Dear Father Angelo,

Why does the Lord curse the snake in the Book of Genesis?

It’s something I do not understand.

In fact Adam and Eve give in to temptation and commit a grave fault, precisely the original sin. Now, if the Father allowed our ancestors to be tempted by the devil, once the sin has been committed, why does God curse Satan? Didn’t the Lord allow temptation to exist? Reading Genesis, I have the feeling that the Lord was unaware of what happened, but this is practically impossible, since God knows everything about everyone in every moment. Still, I cannot find an explanation about this fact. By contrast, in the book of Job, it seems there is even a sort of bet between God and Satan: why does the Lord, in this case, converse with an entity He himself has cursed?

I always read the website with great interest.

Best regards.


Dear friend,

1. I went to see what Augustine says, in his monumental commentary to Genesis (too bad he commented only the first three chapters)

This Saint Doctor takes for granted that the events happened just like the sacred text reports them.

But this only interests us up to a point.

Of greater interest is the explanation he gives, and which makes us understand, between other things, why he is given the appellation of “Eagle from Hippo”.

2. Before answering your question I would like to report what he says about the serpent’s cunning:

“What kind of cunning was the serpent’s and where it came from.

There was the serpent, the most astute, it’s true, but only among the animals made by the LORD God.

Now, it is in a metaphorical sense that the serpent is called the most astute or, according to many Latin manuscripts, the wisest, not in a proper sense like the word “wisdom” is normally intended when referred to God, an angel or a rational soul, but in the sense in which also the bees and the ants could be called “wise”, since their deeds manifest a sort of wisdom.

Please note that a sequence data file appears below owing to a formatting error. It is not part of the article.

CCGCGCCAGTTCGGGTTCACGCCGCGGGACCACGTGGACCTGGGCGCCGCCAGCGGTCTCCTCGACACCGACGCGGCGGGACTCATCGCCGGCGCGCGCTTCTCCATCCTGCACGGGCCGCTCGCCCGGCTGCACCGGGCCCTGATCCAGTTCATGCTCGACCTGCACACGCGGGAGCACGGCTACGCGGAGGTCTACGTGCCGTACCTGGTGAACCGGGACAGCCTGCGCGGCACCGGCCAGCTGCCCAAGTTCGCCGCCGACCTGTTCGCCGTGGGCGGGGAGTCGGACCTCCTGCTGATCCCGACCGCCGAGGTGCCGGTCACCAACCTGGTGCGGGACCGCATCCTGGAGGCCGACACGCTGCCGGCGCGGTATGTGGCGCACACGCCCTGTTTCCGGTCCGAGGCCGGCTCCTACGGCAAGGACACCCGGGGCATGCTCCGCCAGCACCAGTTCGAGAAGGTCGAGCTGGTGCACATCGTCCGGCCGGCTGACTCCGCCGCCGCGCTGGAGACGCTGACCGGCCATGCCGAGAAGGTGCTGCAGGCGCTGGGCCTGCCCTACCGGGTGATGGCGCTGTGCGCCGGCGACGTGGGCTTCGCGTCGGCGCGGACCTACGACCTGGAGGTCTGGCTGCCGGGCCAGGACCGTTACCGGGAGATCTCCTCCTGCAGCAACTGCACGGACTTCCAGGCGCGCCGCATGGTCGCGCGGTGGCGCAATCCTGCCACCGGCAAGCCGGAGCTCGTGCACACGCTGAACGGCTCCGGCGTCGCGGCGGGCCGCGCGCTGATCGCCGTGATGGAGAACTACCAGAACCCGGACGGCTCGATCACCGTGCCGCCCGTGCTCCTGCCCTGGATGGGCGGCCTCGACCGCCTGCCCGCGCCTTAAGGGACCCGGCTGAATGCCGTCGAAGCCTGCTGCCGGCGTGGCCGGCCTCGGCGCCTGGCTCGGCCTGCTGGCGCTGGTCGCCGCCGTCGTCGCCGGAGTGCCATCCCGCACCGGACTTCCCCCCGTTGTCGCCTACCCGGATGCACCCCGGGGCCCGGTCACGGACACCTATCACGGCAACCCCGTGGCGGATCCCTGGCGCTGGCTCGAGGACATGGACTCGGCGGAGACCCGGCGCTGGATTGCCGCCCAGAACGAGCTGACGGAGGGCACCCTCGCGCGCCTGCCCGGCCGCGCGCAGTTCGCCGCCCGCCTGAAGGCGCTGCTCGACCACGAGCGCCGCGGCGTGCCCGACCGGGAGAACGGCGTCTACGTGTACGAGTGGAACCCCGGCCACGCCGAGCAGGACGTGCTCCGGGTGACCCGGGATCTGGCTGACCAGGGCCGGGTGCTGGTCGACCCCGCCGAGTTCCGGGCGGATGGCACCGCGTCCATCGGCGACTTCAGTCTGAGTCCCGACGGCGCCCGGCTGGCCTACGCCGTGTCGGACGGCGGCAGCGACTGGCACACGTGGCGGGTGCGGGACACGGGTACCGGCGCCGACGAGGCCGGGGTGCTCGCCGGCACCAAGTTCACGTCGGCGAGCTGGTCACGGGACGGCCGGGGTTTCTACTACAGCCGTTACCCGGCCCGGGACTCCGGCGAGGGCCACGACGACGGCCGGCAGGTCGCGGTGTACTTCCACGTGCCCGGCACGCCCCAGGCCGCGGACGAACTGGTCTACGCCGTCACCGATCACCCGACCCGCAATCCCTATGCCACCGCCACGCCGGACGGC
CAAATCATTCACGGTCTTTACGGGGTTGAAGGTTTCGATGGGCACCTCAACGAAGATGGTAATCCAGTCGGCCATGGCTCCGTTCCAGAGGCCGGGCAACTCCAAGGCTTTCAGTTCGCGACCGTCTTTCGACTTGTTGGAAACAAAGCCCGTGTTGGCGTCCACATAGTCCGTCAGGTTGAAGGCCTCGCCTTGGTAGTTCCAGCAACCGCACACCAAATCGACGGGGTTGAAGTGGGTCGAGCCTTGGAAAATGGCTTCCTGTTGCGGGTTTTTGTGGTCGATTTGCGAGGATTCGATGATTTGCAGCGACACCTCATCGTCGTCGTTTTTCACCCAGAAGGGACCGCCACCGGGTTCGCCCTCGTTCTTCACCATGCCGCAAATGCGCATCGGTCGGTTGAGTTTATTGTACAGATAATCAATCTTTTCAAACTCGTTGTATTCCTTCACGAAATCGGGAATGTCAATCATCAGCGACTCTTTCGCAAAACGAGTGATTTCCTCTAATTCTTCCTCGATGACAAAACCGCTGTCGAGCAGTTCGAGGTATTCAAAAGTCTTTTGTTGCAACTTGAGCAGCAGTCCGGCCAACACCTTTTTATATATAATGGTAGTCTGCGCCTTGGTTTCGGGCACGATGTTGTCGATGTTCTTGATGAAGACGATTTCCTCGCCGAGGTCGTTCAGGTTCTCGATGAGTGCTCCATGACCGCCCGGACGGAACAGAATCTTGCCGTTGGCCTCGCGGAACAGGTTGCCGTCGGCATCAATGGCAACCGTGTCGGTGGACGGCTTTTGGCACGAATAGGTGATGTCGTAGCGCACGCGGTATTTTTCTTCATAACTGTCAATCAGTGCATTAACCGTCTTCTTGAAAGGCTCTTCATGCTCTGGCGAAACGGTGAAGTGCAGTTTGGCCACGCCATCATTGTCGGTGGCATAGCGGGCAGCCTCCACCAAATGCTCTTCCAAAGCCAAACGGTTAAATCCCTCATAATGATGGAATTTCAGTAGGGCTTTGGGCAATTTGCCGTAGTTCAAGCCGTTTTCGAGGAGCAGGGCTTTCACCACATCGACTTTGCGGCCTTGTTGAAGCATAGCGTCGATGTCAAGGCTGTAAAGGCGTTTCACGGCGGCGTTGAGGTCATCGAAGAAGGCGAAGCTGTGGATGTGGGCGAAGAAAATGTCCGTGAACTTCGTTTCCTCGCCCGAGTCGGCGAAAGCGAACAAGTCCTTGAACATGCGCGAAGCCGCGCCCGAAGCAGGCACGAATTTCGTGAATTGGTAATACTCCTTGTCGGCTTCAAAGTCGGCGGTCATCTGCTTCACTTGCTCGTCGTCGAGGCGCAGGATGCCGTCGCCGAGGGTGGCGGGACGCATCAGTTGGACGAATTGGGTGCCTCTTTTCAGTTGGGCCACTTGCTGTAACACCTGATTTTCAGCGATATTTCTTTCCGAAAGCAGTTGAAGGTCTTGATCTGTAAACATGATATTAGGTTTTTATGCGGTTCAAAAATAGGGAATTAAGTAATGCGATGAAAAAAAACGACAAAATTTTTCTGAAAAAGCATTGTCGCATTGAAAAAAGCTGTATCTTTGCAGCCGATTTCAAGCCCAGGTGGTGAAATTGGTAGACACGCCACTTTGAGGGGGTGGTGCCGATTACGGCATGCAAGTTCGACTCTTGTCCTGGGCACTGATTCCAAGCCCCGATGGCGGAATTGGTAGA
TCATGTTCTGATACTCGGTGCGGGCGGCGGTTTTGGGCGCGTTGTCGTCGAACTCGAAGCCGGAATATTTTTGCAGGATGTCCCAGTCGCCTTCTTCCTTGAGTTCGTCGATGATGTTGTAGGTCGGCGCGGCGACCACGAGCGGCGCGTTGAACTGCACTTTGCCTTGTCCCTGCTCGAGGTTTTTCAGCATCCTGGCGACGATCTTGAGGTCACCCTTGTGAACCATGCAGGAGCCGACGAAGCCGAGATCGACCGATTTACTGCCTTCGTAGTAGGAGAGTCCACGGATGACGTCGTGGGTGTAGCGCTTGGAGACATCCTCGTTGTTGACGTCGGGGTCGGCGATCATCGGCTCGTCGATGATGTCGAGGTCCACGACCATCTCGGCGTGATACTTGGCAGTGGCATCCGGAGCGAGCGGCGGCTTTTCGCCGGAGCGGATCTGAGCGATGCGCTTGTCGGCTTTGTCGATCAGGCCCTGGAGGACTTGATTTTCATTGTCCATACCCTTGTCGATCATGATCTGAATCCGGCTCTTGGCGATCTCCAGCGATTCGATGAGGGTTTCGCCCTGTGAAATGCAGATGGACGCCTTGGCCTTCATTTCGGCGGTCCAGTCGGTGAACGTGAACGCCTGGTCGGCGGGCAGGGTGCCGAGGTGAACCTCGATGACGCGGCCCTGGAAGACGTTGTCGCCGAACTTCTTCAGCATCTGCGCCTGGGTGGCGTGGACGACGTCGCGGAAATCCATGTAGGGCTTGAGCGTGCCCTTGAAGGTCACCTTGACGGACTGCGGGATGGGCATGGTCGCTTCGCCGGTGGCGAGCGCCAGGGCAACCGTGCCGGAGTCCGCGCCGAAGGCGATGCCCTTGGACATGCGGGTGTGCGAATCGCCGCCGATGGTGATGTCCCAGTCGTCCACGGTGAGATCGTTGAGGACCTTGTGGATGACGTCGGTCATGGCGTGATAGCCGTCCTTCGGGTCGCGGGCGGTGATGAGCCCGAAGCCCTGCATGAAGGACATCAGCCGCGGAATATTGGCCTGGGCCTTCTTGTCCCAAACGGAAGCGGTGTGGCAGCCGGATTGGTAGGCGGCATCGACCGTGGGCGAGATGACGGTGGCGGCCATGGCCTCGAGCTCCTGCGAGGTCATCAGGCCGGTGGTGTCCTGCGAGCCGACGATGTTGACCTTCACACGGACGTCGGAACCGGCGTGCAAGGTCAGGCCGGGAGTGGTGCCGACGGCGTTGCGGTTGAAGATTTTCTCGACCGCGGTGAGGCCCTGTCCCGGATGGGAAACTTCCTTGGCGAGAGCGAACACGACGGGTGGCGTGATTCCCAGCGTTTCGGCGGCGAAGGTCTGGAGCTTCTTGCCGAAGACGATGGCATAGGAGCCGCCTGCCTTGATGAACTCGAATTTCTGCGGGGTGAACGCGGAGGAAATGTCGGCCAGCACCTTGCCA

This serpent, moreover, could be called “the wisest” among the animals not because of its irrational soul, but because of another being’s spirit, namely the evil spirit.

Since however low the rebel angels were precipitated from their heavenly abode because of their perversity and their pride, still they are, by nature, superior to all the animals because of the excellence of their intellect.

What would be so strange if the devil, entering the serpent and subduing it to his suggestion, communicating to it its spirit in the same way in which the demons’ prophets used to be possessed, had turned it into the “wisest” among all the beasts, that live by virtue of a living but irrational soul?

But it is in an improper sense that we talk about “wisdom” about an evil person, in the same way that we talk about “astuteness” about a good person.

Because in a proper sense and more commonly, at least in the Latin language, the praiseworthy people are called “wise”, while “astute” is used for those who use their reason for evil. This is why some have translated, according to what the Latin language required, not the word itself, but rather the idea, and so they have preferred calling the serpent “the wisest” instead of “the most astute” among all animals.

Regarding which is the proper sense of this word in the Hebrew language, namely if in this language someone could be called “wise” in relation to evil not in an improper but in a proper sense, we will leave this to the specialists of this language.